All Posts By: ferox

Radical Heresy Final Part

Seek the truth and run from those who claim to have found it.
André Gide

All the religious and historical education I’ve encountered has brought me to the firm conclusion that High Churches are far more like primary schools than they purport. They certainly provide a groundwork for the practice of the initial levels of spirituality, and give structure and organization to folks who share some similar beliefs or live near each other. This can somewhat be correlated when the dogma of the church is broken down into its building blocks – many of them teach essentially the same core lessons.

I think for many, at a time that is right, a desire to forge an individual path, to “level up,” is born. Perhaps for many humans, the practice of “lower” level spirituality lasts their entire lifetime. But as I’ve alluded to in prior posts, many others catch on to the scent of their own path seemingly by instinct and realize they do not need these churches to further a relationship with divinity.

The quote “I like your Christ, but not your Christians” tortured me when I was younger because I had been told by “learned” religious leaders that if I did not walk the halls of their buildings and pay my percentage to their coffers, I would be cut off from all that is sacred. It sounded awful, and after years of effort, their methods brought my heart no peace. Instead, it happened at odd times, and in strange places. I found it when I communed with my fellow humans, when I walked the stone and dirt and trees, when I heard large birds call from the dark or saw a creature dart back into its sanctuary.

For me, High Church taught me something that seemed very clear: I should reject things that were not “Christ-like” outright and without hesitation. Yet I did not see it being practiced around me. They taught me to avoid sin, and how love and service to others are some of the few good things (well, approved methods of love and service, of course). The HC taught me I cannot personally make a call about someone else’s path or their salvation. I can model the behaviors approved by the divine, but I cannot and should not force others to behave like me (unless I coerce them with shame). The HC taught me the answers were inside of me and that I needed to commune with their God in order to confirm the things they taught.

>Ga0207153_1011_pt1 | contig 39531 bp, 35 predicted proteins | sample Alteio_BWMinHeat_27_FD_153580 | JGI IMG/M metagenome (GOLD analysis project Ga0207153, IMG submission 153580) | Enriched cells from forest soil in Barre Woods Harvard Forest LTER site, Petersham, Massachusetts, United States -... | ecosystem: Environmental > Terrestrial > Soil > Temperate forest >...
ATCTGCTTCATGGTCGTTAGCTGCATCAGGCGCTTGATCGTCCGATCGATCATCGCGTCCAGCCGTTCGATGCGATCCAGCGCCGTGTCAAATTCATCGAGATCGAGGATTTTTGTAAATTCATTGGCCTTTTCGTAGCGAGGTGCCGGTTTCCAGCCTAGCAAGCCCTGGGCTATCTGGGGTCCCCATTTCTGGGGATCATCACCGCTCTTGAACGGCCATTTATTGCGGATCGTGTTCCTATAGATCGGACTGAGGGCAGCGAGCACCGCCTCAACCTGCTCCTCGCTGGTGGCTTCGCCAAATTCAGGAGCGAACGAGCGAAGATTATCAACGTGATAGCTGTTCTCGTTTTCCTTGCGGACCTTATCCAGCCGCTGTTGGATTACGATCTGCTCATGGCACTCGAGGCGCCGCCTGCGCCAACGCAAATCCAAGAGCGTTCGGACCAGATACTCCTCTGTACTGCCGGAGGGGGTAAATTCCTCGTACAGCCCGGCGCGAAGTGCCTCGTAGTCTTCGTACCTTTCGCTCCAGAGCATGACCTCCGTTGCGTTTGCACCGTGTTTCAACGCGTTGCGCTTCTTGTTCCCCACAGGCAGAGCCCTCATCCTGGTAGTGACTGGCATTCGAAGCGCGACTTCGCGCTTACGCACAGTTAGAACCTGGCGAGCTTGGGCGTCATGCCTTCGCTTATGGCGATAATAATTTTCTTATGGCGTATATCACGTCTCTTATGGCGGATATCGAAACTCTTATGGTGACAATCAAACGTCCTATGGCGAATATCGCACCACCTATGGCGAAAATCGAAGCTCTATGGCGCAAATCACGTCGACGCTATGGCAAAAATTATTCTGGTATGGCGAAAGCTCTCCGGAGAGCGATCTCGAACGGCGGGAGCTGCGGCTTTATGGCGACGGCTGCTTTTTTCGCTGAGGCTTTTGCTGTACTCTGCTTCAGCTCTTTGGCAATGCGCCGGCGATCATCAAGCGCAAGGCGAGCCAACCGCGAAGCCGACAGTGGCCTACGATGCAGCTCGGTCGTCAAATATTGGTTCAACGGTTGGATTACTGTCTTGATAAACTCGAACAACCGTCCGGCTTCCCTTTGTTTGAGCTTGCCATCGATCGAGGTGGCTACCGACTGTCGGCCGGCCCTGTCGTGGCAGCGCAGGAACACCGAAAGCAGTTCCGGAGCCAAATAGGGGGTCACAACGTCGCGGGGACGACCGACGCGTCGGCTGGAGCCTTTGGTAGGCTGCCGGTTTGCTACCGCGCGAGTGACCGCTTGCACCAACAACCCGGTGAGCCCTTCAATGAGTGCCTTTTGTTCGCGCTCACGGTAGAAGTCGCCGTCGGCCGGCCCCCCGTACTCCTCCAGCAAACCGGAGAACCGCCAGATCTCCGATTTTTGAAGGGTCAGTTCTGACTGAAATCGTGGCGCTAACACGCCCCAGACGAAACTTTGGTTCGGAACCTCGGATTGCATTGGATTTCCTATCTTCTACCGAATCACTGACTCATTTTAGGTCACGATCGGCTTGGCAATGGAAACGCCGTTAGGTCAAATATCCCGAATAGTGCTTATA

I spoke to my leaders and family about how I had read all their books and made my own decisions about their path: I was leaving their High Church to forge my own way. I was met with anger and threats of ostracism. I was supposedly not old or wise enough to make my own decisions, and if I did come to the right conclusion (to do as they demanded in their halls), I would fail my final eternal test. I would be forever disconnected from the divine. And still I left. I like to think I passed a more important test for my own personal spiritual path.

These High Churches did not practice the most basic lessons they were supposed to be teaching every week. They had barricaded themselves away from getting in touch with true divinity. They told me I would find nothing but pain and suffering for my decisions, and they were so wrong.

I never felt this capable, happy, independent, and spiritually connected to the world before I chose to leave. My world is not without struggle, but I don’t need towering structures and dusty manuscripts to tell me how to commune. I find spiritual lessons in the people around me and I make my own ritual and rite amongst the trees and under the stars.

Radical Heresy Part 2